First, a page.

As computers become more powerful and ubiquitous, software and software-based systems are increasingly relied on for business, governmental, and even personal tasks. While many of these devices and apps simply increase the convenience of our lives, some--known as critical systems--perform business- or life-preserving functionality. As they become more prevalent, securing critical systems from accidental and malicious threats has become both more important and more difficult. In addition to classic safety problems, such as ensuring hardware reliability, protection from natural phenomena, etc., modern critical systems are so interconnected that security threats from malicious adversaries must also be considered. This blog post is adapted from a new paper two colleagues (Eugene Vasserman and John Hatcliff, both at Kansas State University) and I wrote that proposes a theoretical basis for simultaneously analyzing both the safety and security of a critical system.
As part of an ongoing effort to keep you informed about our latest work, this blog post summarizes some recently published SEI reports, podcasts and webinars highlighting our work in coordinated vulnerability disclosure, scaling Agile methods, automated testing in Agile environments, ransomware, and Android app analysis. These publications highlight the latest work of SEI technologists in these areas. One SEI Special Report presents data related to DoD software projects and translated it into information that is frequently sought-after across the DoD. This post includes a listing of each publication, author(s), and links where they can be accessed on the SEI website.
As part of an ongoing effort to keep you informed about our latest work, this blog post summarizes some recently published SEI technical reports, white papers, podcasts and webinars on supply chain risk management, process improvement, network situational awareness, software architecture, network time protocol as well as a podcast interview with SEI Fellow Peter Feiler. These publications highlight the latest work of SEI technologists in these areas. This post includes a listing of each publication, author(s), and links where they can be accessed on the SEI website.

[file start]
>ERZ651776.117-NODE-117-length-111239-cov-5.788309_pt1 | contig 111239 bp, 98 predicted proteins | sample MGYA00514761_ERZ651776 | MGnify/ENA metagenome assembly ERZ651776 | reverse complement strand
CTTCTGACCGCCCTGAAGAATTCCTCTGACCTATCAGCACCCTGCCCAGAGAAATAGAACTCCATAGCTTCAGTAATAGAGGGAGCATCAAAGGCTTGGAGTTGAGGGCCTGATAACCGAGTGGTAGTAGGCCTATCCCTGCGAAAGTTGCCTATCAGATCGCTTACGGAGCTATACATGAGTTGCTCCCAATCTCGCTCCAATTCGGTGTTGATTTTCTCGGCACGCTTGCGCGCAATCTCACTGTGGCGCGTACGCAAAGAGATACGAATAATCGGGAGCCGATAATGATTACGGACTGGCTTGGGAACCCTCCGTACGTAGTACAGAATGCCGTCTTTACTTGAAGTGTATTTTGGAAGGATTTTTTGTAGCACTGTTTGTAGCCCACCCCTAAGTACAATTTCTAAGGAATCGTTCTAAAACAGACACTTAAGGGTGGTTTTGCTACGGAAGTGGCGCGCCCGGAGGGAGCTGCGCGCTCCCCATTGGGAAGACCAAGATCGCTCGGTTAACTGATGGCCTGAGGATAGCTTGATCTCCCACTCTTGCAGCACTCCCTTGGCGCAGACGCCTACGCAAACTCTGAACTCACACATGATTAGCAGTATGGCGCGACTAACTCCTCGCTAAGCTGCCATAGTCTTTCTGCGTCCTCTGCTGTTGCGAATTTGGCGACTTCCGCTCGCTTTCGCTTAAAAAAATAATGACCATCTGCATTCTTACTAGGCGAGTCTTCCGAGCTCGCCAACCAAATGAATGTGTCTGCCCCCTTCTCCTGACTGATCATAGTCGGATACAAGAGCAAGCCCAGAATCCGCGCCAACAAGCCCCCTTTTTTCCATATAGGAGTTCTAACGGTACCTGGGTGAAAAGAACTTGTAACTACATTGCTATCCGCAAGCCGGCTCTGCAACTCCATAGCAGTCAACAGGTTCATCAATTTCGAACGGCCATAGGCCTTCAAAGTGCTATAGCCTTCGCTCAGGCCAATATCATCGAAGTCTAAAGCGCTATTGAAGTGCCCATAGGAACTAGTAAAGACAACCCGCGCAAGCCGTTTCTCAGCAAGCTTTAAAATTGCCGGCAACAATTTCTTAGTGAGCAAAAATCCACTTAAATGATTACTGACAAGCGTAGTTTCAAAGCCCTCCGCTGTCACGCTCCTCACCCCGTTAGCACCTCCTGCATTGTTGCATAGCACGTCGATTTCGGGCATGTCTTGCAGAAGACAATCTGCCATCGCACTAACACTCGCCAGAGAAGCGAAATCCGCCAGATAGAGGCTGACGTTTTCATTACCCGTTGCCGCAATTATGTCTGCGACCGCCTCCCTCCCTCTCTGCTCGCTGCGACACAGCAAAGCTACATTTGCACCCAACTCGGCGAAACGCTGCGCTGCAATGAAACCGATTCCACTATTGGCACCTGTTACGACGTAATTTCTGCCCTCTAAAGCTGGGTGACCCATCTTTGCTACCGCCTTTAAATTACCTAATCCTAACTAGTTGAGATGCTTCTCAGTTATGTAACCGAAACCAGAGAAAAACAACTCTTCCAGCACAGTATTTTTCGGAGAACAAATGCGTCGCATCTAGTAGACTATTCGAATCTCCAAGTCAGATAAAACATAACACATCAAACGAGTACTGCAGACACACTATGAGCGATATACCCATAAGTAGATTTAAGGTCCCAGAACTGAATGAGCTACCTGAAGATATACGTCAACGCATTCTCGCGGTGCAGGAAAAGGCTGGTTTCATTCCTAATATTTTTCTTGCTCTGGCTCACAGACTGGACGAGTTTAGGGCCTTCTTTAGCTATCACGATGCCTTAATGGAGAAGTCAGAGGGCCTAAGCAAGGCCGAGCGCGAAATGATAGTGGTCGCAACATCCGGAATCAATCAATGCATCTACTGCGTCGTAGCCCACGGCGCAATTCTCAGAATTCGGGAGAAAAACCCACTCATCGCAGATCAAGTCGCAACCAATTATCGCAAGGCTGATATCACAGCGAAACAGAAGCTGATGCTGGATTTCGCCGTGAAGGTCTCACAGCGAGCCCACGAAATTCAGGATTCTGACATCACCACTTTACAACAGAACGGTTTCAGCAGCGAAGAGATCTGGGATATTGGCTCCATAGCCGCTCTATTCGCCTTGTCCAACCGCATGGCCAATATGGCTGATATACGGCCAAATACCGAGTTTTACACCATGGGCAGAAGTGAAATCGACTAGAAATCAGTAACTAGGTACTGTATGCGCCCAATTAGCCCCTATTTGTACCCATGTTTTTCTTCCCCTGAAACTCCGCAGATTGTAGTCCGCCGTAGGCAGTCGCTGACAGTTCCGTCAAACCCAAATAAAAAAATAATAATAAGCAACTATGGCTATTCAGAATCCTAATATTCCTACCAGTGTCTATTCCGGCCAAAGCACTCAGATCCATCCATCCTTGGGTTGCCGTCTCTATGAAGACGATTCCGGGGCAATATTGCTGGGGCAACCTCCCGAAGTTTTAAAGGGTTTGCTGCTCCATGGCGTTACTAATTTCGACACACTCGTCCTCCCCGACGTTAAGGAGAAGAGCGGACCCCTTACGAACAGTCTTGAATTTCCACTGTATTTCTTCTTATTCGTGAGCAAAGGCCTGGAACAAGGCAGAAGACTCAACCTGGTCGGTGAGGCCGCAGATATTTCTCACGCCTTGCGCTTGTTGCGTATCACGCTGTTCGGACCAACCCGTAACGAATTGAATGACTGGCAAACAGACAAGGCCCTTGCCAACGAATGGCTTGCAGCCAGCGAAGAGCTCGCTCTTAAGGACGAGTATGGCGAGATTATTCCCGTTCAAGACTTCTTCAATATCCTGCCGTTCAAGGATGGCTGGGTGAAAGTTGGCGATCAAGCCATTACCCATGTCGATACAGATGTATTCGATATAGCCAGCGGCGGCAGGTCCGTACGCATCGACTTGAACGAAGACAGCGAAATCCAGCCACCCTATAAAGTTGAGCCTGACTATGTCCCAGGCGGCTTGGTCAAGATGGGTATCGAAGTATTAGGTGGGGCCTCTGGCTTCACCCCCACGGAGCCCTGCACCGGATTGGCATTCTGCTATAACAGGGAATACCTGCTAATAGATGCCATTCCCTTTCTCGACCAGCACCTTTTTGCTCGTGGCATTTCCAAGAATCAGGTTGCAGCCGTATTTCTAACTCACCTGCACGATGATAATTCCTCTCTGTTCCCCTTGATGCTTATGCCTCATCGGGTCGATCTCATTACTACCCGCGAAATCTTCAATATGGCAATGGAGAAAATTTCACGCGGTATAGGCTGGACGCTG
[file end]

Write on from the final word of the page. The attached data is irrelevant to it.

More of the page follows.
Since its debut on Jeopardy in 2011, IBM's Watson has generated a lot of interest in potential applications across many industries. I recently led a research team investigating whether the Department of Defense (DoD) could use Watson to improve software assurance and help acquisition professionals assemble and review relevant evidence from documents. As this blog post describes, our work examined whether typical developers could build an IBM Watson application to support an assurance review.
Over the past six months, we have developed new security-focused modeling tools that capture vulnerabilities and their propagation paths in an architecture. Recent reports (such as the remote attack surface analysis of automotive systems) show that security is no longer only a matter of code and is tightly related to the software architecture. These new tools are our contribution toward improving system and software analysis. We hope they will move forward other work on security modeling and analysis and be useful to security researchers and analysts. This post explains the motivation of our work, the available tools, and how to use them.